It looks like a glass submarine and it is located on one of the most beautiful coastlines in the world. But for the charms of the Côte d'Azur, the creative forces in the new Mercedes design center near Nice have little time. Because they are doing well and their work is more important than ever.
Yes, they still build cars and earn quite a lot of money. But who calls his employer a car manufacturer, jumps for Gorden Wagener a good deal too short. For Daimler's Chief Design Officer sees Mercedes less as a vehicle builder or mobility provider as a luxury and design brand on the level of famous fashion labels. In times when technology becomes more interchangeable, levels of progress converge, and interest in the physical characteristics of a car wanes, he relies on lust, passion and, yes, love, which he seeks to fuel with aesthetic and emotional enthusiasm. It is about a hot core of ultimate love for the product, a shell of cool intelligence and demands for simplicity and sustainability.
That sounds so pompous that you need enough space to give shape to such thoughts - mentally, organizationally and spatially. And at least the latter has recently been a little lacking in the international network on the planet Daimler. The center at home in Sindelfingen is huge and offers all the space in the world, the studio in Beijing is new and that in Carlsbad in California, at least relatively recently renovated. But the villa on Lake Como, in which the Swabians have mainly designed the interiors of tomorrow, was bursting at the seams and a conversion or expansion was unthinkable because of the monument protection.
Therefore, the creatives have moved in recent months and have a new studio in Sophia Antipolis on the outskirts of Nice put into operation. "With the new Design Center in France, we are consistently expanding the 'creative spaces' for our global design network. The location of the Design Centers around the globe means: We are at home all over the world and work and live in the future, "says Wagener.
The location fits twice. Firstly, the glass tube, which they call internally the "Nautilus", lies in an industrial zone that is considered the European answer to Silicon Valley by trend researchers and that serves all the important issues of digitization, networking and the search for the optimal user interface Beyond seductive forms, the designers are on the agenda. And on the other hand, Nice is almost more than the cradle of the brand as Stuttgart: For 1899, the businessman Emil Jellinek, who lives in Nice, first appeared in car races on the Côte d'Azur under the pseudonym "Monsieur Mercédès", the first name of his daughter Mercédès. And when he ordered a new race car shortly afterwards in Stuttgart, he had the name first written to the grill. The Swabians apparently so well liked that the Daimler engine company "Mercedes" 1902 registered as a registered trademark - and the lettering emblazoned since then together with the star on each car.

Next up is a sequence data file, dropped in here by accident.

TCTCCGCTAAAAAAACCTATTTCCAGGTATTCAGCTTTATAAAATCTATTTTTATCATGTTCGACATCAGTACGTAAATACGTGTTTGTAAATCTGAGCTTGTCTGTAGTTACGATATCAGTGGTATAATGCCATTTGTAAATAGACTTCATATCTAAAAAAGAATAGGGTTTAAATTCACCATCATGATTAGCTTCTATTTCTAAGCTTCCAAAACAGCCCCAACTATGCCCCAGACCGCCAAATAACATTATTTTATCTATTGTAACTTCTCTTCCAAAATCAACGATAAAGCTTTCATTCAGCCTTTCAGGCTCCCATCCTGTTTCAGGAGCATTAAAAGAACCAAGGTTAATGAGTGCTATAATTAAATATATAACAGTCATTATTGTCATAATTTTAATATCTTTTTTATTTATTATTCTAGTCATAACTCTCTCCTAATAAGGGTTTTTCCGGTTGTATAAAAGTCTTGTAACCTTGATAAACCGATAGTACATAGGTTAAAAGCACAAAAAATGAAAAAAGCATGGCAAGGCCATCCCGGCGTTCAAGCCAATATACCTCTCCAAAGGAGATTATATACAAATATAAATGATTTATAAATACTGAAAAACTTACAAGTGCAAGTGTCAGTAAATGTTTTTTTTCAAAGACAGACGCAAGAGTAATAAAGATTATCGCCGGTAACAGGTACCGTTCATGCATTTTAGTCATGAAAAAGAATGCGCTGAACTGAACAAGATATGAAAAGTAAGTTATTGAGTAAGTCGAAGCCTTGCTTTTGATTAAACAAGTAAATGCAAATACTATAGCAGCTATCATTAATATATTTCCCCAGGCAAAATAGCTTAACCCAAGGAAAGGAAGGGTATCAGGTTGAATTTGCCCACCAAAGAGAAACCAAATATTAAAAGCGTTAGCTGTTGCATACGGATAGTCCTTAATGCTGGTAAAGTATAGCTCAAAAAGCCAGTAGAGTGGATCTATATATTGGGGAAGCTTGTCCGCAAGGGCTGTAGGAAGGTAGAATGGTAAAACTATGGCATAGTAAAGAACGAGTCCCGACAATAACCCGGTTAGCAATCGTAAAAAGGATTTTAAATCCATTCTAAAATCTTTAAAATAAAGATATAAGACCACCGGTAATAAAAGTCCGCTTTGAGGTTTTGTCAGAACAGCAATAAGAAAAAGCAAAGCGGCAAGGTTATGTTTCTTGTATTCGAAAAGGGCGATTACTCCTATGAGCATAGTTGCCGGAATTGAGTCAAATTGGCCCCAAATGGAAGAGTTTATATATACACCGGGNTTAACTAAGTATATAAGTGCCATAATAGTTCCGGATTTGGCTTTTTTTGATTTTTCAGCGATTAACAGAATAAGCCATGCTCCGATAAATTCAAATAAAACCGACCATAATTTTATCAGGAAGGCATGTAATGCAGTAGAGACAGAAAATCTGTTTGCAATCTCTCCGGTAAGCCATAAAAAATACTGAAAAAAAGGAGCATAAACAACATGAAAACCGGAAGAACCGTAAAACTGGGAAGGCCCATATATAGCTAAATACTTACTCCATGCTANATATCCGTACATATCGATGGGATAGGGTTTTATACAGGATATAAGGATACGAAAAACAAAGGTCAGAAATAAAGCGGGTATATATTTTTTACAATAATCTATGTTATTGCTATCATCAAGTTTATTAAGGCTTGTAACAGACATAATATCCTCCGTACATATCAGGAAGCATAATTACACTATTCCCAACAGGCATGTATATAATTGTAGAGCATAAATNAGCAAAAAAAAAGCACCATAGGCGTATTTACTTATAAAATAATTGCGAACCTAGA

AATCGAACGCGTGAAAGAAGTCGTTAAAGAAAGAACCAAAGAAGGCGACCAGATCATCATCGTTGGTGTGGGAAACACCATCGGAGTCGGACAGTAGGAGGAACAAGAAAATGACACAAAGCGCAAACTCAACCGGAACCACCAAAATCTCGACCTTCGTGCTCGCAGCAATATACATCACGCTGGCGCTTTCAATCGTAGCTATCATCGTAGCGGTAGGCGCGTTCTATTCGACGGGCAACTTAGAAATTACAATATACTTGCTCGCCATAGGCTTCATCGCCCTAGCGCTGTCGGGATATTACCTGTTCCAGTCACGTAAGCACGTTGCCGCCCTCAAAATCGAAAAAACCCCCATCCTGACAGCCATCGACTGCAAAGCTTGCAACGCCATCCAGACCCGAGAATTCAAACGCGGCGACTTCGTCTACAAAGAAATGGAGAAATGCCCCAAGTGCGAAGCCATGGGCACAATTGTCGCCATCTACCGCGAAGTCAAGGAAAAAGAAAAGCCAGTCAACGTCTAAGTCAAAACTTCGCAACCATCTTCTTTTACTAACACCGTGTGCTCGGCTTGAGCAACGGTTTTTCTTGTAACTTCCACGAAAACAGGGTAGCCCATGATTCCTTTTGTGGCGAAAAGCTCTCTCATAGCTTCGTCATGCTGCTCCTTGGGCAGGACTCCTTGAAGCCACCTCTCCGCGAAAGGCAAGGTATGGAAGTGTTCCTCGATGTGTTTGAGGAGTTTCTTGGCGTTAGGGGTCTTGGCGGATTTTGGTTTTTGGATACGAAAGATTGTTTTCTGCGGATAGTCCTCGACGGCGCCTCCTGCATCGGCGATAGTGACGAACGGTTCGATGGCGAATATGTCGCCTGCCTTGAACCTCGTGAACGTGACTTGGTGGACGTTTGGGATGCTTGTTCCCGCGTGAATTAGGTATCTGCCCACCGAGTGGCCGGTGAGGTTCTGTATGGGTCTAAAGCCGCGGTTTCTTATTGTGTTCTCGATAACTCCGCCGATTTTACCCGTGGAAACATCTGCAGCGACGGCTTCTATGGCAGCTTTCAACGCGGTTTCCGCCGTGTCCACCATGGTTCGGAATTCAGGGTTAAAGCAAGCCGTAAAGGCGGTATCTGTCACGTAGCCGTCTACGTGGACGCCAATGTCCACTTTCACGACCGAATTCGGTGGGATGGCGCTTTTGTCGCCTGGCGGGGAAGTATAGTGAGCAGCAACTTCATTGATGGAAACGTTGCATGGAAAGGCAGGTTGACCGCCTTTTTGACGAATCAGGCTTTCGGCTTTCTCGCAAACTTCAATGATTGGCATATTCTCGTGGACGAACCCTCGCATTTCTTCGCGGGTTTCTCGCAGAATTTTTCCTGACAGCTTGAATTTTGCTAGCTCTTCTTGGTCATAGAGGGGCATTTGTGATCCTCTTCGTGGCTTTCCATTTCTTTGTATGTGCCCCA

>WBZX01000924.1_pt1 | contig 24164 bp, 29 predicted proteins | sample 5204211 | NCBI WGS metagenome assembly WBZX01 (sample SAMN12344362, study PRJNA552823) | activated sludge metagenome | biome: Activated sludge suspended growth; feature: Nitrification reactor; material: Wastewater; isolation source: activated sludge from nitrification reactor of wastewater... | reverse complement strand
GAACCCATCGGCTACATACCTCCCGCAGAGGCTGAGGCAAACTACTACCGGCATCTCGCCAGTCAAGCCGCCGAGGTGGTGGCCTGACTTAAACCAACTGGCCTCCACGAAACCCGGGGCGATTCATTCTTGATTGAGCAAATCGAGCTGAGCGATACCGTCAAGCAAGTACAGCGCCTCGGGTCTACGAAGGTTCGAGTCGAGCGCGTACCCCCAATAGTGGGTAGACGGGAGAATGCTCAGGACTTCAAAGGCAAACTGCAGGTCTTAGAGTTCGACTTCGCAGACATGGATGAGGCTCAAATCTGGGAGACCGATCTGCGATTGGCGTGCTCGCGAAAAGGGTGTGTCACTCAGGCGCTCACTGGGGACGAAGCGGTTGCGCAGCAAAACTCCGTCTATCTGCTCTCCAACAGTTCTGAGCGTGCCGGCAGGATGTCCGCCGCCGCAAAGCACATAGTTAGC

Just like the cars that are to be built here, the center itself is a show in itself: The 50 meter long and 20 meter wide construction in the shape of a cylinder is embedded in a pine forest; Concrete and glass dominate in the clear architecture of the building. Thanks to all-round glazing, all rooms are flooded with soft, Mediterranean light - ideal working conditions for designers. The building offers space for their work on 3.000 square meters around 50 designers. All relevant disciplines of Mercedes-Benz design will be represented there: from classic exterior and interior design to digital and UI / UX design, which is becoming increasingly important in times of autonomous driving and man-machine communication. And although the work of designers is increasingly determined by digitization, the good old clay block is also part of it: "Only here can we literally grasp and feel forms, that's why we certainly will not do without modeling," says one of the designers and scrapes a boldly curved fender from a hitherto shapeless brown log.
In general, one can not hang the position of the stylists high enough, Wagener is convinced: "We move away from industrial design to the automotive high fashion. Because only an aesthetic soul is the key to the long-term success of luxury brands. "What he means by this can not only be seen in the unveiled design study Vision EQS, with which Mercedes wants to define tomorrow's electric, sustainable and therefore future-proof luxury sedan. As a symbol for this transformation, he conjured up another show car specifically for the opening of the studio and thus honored a car that the PS world turned 120 years ago on its head: the Mercedes Simplex. For the car commissioned by Jellinek not only drove the competition up to La Turbie at the mountain races. He also marks the departure of Kutschbau and has paved the way for the still valid design principle of the automobile the way. And just as the Simplex changed the image of the car, Wagener wants to open his eyes again from Nice.